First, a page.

Demand for workboats at U.S. shipyards is still weak. But despite this and some economists estimating that it’s 50-50 that we’ll see a double-dip recession, shipyards are amazingly optimistic.
As WorkBoat Senior Editor Ken Hocke found out from shipyard officials he talked to recently, that despite the weak economy, yards are steadfast in their belief that business is getting ready to bust out. Take Gladding-Hearn Shipbuilding in Massachusetts, for example, which has been laying off workers since the beginning of the year. But yard president Peter Duclos sees a lot of projects being dangled out there for yards that eventually will come to fruition. And when they do, Duclos, like many other yard officials, expects to begin hiring back workers.
In the meantime, Gladding-Hearn and others aren’t totally idle. Duclos is busy with four vessels and recently delivered another new pilot boat. The same can be said for Maine’s Washburn & Doughty, which has two harbor tugs underway for Moran Towing and is hopeful that the company will give the go-ahead on more newbuilds soon.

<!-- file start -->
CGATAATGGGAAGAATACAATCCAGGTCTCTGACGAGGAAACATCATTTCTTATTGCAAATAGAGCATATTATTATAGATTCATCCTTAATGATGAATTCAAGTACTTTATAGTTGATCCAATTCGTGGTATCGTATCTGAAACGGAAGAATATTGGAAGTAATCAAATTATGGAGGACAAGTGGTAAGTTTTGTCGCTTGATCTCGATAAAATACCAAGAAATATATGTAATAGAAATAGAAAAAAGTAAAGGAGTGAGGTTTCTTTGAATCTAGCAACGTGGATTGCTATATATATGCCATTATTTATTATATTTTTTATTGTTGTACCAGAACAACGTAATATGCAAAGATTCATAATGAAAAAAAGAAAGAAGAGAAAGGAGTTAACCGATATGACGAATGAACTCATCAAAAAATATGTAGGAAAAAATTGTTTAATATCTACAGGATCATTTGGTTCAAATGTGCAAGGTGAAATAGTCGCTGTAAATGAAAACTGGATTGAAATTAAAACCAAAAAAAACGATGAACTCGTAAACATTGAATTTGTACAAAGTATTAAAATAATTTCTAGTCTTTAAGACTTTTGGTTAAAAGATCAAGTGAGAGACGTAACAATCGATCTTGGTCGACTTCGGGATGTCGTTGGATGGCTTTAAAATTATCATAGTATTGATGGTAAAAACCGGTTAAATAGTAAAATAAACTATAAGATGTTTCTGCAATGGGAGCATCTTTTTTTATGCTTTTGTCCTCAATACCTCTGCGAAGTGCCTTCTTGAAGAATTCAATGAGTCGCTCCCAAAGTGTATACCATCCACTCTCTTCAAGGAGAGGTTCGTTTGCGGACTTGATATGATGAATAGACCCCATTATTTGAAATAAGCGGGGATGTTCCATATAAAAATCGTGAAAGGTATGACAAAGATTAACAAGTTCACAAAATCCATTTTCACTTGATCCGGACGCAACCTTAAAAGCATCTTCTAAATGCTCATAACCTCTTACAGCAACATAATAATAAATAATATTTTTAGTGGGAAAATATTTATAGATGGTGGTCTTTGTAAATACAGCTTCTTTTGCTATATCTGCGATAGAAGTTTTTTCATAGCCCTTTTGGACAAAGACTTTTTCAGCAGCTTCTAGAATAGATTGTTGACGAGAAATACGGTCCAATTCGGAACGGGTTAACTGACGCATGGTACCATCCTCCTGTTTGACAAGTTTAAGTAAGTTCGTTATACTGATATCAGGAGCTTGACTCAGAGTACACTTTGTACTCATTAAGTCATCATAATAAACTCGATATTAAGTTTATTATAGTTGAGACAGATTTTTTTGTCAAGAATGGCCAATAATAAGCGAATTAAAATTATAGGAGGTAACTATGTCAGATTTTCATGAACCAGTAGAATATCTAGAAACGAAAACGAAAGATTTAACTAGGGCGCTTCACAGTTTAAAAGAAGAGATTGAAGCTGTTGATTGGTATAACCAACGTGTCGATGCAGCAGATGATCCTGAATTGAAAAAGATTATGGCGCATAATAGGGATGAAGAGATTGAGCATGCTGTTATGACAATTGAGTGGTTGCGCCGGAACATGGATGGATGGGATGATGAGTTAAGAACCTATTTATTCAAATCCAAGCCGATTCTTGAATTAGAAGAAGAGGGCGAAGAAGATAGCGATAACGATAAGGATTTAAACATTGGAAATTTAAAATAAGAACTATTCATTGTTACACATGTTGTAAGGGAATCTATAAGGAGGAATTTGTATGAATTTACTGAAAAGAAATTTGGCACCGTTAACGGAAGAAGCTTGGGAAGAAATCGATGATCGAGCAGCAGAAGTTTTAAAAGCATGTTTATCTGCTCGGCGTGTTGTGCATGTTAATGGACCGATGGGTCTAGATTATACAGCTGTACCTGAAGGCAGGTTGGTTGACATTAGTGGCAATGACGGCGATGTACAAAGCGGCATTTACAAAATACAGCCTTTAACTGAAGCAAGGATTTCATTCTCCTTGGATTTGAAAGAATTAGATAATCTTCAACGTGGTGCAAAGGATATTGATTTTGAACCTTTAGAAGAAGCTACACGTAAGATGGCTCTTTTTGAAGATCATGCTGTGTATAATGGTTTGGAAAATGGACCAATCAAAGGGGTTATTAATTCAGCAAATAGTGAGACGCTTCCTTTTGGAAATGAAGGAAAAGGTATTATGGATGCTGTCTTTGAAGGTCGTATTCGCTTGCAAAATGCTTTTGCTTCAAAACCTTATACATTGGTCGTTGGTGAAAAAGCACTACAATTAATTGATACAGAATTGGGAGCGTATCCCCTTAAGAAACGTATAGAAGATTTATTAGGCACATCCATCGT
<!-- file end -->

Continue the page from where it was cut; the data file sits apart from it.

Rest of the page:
But money is tight. Yards report that while it is good to see all the bids out there, customers remain hesitant when it comes to finalizing contracts. Part of the reason is that financing remains difficult, and, as Duclos said, “There seems to be so much indecision in each process.” The work will eventually come, but yards must have a lot of patience with existing and potential customers.
Yes, business is slow, and it is expected to stay that way into 2012. But the good news is that the phones are ringing, the prospects are becoming more serious, and yards expect to see more business in the near future. You can read more about what’s going on at workboat-building yards and their outlook for the future in the October issue of WorkBoat.